Has your former spouse moved in with a new partner, and you are wondering, does cohabitation affect spousal support? Yes, it does affect it, but it’s not an automatic ground for modification or cancelation of spousal support.
To stop paying spousal support or modify the payments that you make, work with your spousal support lawyers and file a modification of spousal support with the court.
The court will then analyze the factors you have presented in court and decide whether you should stop or reduce the amount you pay.
What does the court look at to make a ruling?
For the court to make a ruling that a couple is cohabiting, and you should reduce or stop making the payments, it considers plenty of factors such as:
Whether the cohabiting couple is sharing a residence
Based on the evidence you present in court, the court will investigate whether the couple is sharing the same house. The first thing they will look at is the person who owns or pays for the house. If the couple owns it or both pay for it, the court assumes that they are cohabiting.
Even if the property is owned or paid for by one of the parties, the court can look at the amount of food the couple consumes. If there is an increase in consumption, that’s a clear indication of another occupant in the house.
A classic example is when you notice the number of orders increase. For example, when a couple starts ordering two plates instead of two.
Sharing of bills
If your ex-spouse’s new lover is now responsible for paying for certain expenses such as electricity and water bills, this points towards cohabitation, and you should work with your attorney to show that the bills are being paid by someone else and you should reduce your payments as your former spouse no longer needs the money.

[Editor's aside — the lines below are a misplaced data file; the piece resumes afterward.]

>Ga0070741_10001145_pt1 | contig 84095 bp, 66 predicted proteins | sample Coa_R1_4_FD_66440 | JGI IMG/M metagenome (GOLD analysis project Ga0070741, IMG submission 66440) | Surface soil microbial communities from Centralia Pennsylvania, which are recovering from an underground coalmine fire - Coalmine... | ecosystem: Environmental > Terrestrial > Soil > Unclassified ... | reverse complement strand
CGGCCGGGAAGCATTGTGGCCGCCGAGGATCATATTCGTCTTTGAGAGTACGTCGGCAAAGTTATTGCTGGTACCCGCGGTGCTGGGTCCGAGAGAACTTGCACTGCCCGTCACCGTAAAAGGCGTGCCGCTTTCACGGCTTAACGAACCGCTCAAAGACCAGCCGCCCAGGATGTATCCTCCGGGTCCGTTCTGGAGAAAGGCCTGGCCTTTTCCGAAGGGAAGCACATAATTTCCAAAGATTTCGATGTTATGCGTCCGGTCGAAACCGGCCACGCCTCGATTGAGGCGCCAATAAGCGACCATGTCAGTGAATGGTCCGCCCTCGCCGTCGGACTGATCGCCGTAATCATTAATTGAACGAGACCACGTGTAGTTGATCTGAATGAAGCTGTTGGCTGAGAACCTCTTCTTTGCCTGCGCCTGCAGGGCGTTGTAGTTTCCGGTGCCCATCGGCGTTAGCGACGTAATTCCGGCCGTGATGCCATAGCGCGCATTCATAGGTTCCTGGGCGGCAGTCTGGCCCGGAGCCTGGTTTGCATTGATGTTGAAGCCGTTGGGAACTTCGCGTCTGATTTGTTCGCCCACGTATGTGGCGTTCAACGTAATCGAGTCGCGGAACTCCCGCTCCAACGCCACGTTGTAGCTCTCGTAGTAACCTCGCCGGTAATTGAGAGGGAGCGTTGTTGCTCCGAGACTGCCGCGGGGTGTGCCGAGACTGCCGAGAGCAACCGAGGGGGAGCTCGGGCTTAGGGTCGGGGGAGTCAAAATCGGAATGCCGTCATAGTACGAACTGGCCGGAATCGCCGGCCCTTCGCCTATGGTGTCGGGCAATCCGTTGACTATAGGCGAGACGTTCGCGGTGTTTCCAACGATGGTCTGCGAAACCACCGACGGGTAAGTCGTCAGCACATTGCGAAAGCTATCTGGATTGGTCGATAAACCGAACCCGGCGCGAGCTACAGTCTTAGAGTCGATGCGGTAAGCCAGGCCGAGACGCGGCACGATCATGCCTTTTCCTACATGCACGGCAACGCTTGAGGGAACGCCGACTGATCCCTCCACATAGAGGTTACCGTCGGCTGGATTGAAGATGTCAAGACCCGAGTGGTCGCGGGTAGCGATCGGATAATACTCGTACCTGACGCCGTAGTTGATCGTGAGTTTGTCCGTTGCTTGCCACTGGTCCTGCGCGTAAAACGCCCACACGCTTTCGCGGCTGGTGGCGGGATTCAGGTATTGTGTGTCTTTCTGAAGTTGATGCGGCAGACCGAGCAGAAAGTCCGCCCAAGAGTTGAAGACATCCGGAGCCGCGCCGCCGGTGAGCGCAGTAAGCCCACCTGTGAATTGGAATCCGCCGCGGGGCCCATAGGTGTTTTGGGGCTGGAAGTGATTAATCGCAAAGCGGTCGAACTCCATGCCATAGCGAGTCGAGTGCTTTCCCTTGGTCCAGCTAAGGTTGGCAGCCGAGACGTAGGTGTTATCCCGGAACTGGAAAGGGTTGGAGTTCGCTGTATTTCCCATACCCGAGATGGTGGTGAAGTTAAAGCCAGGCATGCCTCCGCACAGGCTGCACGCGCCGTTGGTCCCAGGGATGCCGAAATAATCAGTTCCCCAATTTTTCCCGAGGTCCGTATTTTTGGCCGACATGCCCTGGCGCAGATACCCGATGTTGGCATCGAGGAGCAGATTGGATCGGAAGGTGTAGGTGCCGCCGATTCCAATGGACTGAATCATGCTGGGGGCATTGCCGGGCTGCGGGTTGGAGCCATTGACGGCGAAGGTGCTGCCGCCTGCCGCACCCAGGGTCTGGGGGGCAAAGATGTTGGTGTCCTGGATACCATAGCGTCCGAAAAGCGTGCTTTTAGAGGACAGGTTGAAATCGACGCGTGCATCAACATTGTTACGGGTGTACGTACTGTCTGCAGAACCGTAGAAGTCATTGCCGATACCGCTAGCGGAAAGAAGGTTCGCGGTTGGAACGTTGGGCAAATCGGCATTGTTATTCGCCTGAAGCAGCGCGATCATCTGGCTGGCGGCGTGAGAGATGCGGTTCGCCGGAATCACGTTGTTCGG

How the ex characterizes their relationship
How does your ex-spouse represent their new relationship? Are they committed or exclusive? You should pay attention to their language over the text and/or email. It also doesn’t hurt checking their representation on social media.
The time they have been together.
You might rush to court saying that your former spouse is cohabiting, so you should be off the hook, but this isn’t enough. The court will find out the amount of time your spouse has been living with their new lover.
If it has been a couple of days or weeks, it might not amount to cohabiting, but if it has been months or even years, it can be termed as cohabiting, and you can easily see a reduction in your spousal support payments.
Sharing of parenting responsibilities
If your spouse shares the parenting responsibilities with the new lover, they can be said to be cohabiting. The court might not be able to prove this, but you can help. One way to do it is to find a school fees receipt paid by the new lover.
You can also take photos of the new lover as they pick up the kids from school and present them in court.
The purpose of doing this is to show that the responsibility duties have reduced on your spouse’s side, so they don’t need as much money as they used to.
What should you do to your cohabiting ex-spouse?
You should note that the cohabiting ex-spouse can assert that the new relationship doesn’t reduce their need for alimony, and as long as they can prove that they still need the money, the court will rule in their favor.
To increase the chances of the court ruling in your favor, work with your family lawyers Fairfax VA and gather as much evidence as possible that shows that your ex-spouse is less reliant on you.